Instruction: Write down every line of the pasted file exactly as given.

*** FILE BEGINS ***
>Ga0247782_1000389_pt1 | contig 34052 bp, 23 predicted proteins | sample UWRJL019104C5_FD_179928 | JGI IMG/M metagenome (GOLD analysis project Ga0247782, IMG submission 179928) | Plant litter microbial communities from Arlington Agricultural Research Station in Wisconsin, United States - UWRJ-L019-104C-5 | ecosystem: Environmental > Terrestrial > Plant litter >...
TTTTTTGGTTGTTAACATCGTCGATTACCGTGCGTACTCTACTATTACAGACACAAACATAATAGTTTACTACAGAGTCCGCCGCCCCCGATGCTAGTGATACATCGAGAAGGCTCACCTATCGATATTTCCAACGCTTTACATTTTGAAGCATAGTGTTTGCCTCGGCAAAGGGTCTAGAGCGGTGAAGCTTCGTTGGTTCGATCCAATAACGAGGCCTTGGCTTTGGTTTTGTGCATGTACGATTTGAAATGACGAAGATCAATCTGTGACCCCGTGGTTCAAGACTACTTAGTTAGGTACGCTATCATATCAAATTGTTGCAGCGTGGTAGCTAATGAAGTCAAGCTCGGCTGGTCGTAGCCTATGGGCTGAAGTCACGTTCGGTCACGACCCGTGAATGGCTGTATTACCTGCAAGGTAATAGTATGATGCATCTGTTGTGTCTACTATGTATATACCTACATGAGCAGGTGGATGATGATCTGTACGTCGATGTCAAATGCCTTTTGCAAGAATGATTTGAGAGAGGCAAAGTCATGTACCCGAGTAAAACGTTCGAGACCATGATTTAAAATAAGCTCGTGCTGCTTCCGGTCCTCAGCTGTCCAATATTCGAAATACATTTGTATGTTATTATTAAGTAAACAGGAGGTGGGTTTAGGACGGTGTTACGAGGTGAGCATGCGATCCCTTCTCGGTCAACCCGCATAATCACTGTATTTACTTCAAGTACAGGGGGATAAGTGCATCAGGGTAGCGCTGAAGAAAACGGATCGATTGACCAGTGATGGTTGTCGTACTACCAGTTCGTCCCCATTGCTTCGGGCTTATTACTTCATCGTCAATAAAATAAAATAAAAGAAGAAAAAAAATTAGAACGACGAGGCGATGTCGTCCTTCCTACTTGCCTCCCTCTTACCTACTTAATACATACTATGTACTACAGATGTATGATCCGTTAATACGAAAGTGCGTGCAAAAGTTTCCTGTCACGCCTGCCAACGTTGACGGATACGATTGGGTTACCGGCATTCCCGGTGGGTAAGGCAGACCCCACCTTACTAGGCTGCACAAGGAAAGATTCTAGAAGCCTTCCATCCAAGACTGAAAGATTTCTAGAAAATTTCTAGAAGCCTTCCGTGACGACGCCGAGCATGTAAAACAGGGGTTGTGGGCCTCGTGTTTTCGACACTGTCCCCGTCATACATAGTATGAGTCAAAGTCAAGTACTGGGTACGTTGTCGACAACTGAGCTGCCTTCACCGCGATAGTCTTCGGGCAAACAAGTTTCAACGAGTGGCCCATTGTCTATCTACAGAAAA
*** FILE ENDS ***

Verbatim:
>Ga0247782_1000389_pt1 | contig 34052 bp, 23 predicted proteins | sample UWRJL019104C5_FD_179928 | JGI IMG/M metagenome (GOLD analysis project Ga0247782, IMG submission 179928) | Plant litter microbial communities from Arlington Agricultural Research Station in Wisconsin, United States - UWRJ-L019-104C-5 | ecosystem: Environmental > Terrestrial > Plant litter >...
TTTTTTGGTTGTTAACATCGTCGATTACCGTGCGTACTCTACTATTACAGACACAAACATAATAGTTTACTACAGAGTCCGCCGCCCCCGATGCTAGTGATACATCGAGAAGGCTCACCTATCGATATTTCCAACGCTTTACATTTTGAAGCATAGTGTTTGCCTCGGCAAAGGGTCTAGAGCGGTGAAGCTTCGTTGGTTCGATCCAATAACGAGGCCTTGGCTTTGGTTTTGTGCATGTACGATTTGAAATGACGAAGATCAATCTGTGACCCCGTGGTTCAAGACTACTTAGTTAGGTACGCTATCATATCAAATTGTTGCAGCGTGGTAGCTAATGAAGTCAAGCTCGGCTGGTCGTAGCCTATGGGCTGAAGTCACGTTCGGTCACGACCCGTGAATGGCTGTATTACCTGCAAGGTAATAGTATGATGCATCTGTTGTGTCTACTATGTATATACCTACATGAGCAGGTGGATGATGATCTGTACGTCGATGTCAAATGCCTTTTGCAAGAATGATTTGAGAGAGGCAAAGTCATGTACCCGAGTAAAACGTTCGAGACCATGATTTAAAATAAGCTCGTGCTGCTTCCGGTCCTCAGCTGTCCAATATTCGAAATACATTTGTATGTTATTATTAAGTAAACAGGAGGTGGGTTTAGGACGGTGTTACGAGGTGAGCATGCGATCCCTTCTCGGTCAACCCGCATAATCACTGTATTTACTTCAAGTACAGGGGGATAAGTGCATCAGGGTAGCGCTGAAGAAAACGGATCGATTGACCAGTGATGGTTGTCGTACTACCAGTTCGTCCCCATTGCTTCGGGCTTATTACTTCATCGTCAATAAAATAAAATAAAAGAAGAAAAAAAATTAGAACGACGAGGCGATGTCGTCCTTCCTACTTGCCTCCCTCTTACCTACTTAATACATACTATGTACTACAGATGTATGATCCGTTAATACGAAAGTGCGTGCAAAAGTTTCCTGTCACGCCTGCCAACGTTGACGGATACGATTGGGTTACCGGCATTCCCGGTGGGTAAGGCAGACCCCACCTTACTAGGCTGCACAAGGAAAGATTCTAGAAGCCTTCCATCCAAGACTGAAAGATTTCTAGAAAATTTCTAGAAGCCTTCCGTGACGACGCCGAGCATGTAAAACAGGGGTTGTGGGCCTCGTGTTTTCGACACTGTCCCCGTCATACATAGTATGAGTCAAAGTCAAGTACTGGGTACGTTGTCGACAACTGAGCTGCCTTCACCGCGATAGTCTTCGGGCAAACAAGTTTCAACGAGTGGCCCATTGTCTATCTACAGAAAA